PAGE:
The problem: Many firms in the post pandemic era have a pent-up need to fill their leadership pipelines fast but lack quick moving successions.

Why it matters: Too much business can be lost if the right leadership isn’t in place.

The solution: At Vedanta, the answer was to fast-track identifying and assessing successors and move them into new roles immediately instead of waiting for them to become vacant.

When Vinod Jangir was told he was in line to be his business unit’s next CEO, he figured he would be groomed for a few years before moving into the position. After all, he was trained as an engineer and his only prior leadership experience was as the General Manager of the unit. But less than a month after receiving the news, Jangir was leading one of the units of Hindustan Zinc, a $4 billion revenue generating subsidiary of Vedanta and the world’s second-largest zinc producer.

“The feeling was out of this world,” says Jangir, who received his promotion after a colleague in human resources encouraged him to take part in the unique succession process. “Initially I wasn’t sure if I wanted to take part, but my colleague encouraged me to apply.”

For a company like Vedanta, a $30 billion firm with about 20,000 potential leaders across multiple business units, a comprehensive succession process could take up to two years or more. But Vedanta’s leaders didn’t feel they had that much time. As COVID waned, the natural resources market in India started opening up quickly, and Vedanta had ambitious plans. Among its goals, according to Deputy Group CHRO Praveen Purohit, were to double its capacity and production across all businesses.

“Vedanta turned succession planning on its head.”

Across the globe, many firms in the post pandemic era found themselves short of leadership talent—and then faced a pent-up need to populate the leadership pipeline quickly. In the natural resources sector in particular, finding talent is difficult and expensive, since there are only a few large diversified natural resources companies making up the bulk of the industry. “We didn’t want to take two years,” says Purohit. “Aligned to our core philosophy of growing leaders from within, we wanted to identify leaders and get them into new roles right away, even if they were not fully ready.”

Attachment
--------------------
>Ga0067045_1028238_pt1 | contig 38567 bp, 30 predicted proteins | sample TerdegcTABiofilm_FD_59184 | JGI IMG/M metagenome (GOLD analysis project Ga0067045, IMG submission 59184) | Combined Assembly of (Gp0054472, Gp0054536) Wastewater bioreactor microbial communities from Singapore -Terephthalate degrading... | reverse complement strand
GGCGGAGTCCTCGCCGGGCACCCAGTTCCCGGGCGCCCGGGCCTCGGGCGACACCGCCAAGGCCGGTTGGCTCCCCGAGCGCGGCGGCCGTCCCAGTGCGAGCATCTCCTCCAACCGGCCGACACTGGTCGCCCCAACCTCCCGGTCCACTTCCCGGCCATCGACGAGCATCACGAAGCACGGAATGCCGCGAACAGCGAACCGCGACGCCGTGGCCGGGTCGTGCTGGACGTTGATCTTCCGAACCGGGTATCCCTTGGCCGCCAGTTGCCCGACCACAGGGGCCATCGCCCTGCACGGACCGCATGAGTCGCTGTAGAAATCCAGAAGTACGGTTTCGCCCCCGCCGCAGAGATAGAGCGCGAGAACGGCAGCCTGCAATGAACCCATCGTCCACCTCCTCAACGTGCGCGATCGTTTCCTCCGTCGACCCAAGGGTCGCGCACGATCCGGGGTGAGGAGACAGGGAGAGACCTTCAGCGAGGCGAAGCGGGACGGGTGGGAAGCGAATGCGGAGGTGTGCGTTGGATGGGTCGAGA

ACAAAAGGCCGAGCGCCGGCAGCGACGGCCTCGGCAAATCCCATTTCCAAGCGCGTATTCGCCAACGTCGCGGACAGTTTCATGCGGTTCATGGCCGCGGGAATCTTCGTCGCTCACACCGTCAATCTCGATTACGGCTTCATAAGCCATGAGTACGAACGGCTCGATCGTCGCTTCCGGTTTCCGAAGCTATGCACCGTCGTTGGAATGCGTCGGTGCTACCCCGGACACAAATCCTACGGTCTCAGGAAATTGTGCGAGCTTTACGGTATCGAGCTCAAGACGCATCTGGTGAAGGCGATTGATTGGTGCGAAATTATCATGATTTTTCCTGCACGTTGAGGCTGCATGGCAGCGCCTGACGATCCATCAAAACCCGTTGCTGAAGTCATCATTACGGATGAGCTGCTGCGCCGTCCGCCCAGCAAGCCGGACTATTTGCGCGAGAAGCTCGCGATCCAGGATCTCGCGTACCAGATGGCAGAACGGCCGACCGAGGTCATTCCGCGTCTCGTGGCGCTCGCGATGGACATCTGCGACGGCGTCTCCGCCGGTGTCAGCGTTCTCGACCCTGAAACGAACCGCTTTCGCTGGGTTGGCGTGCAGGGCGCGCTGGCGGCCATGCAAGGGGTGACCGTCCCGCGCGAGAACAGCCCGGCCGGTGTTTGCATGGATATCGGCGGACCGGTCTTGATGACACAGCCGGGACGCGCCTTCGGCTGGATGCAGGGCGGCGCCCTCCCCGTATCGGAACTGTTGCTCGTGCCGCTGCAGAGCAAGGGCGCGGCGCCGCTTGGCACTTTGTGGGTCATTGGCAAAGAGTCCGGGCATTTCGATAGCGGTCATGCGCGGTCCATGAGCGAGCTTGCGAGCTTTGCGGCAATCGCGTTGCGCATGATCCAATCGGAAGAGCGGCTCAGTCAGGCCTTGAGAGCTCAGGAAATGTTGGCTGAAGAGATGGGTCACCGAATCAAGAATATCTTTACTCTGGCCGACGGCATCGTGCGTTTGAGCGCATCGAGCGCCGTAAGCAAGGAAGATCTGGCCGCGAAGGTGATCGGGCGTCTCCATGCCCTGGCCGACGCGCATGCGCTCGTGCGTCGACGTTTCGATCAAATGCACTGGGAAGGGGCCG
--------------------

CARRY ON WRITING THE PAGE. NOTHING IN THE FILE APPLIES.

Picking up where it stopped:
It would require a succession process that could move as fast as business in the post-COVID era. So, Anil Agarwal, Vedanta’s Founder, and Executive Vice Chairman Navin Agarwal came up with a monumental challenge: complete the process in five to six weeks. They had the vision and were staunchly committed to it, which inspired everyone involved,” says Navnit Singh, Chairman and Regional Managing Director of India for Korn Ferry. “They turned the succession planning on its head.”

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To get a sense of how large the challenge was, consider that the process, dubbed internally as the “Management Act-Up” program, started with 1,800 candidates. Talent analytics quickly whittled the list of candidates to 500, and conducted testing to identify traits, drivers, experiences and other factors that were mapped to success profiles, created by Korn Ferry to further dwindle the number of prospects down to about 230. 

Still, for Vedanta to meet its accelerated timeline, there needed to be a way to assess the remaining candidates quickly and efficiently. The team, led internally by Purohit and at Korn Ferry by Sandeep Bhalla, a senior partner & consulting leader in India, found inspiration in the television show “Shark Tank.” The hit show features entrepreneurs pitching their ideas to an expert panel of established business leaders and investors, who provide real-time feedback and make on-the-spot decisions about whether to invest or not. 

“Instead of the traditional assessment process, which could take several months, we thought why not assess them on the spot like in ‘Shark Tank,’” says Bhalla.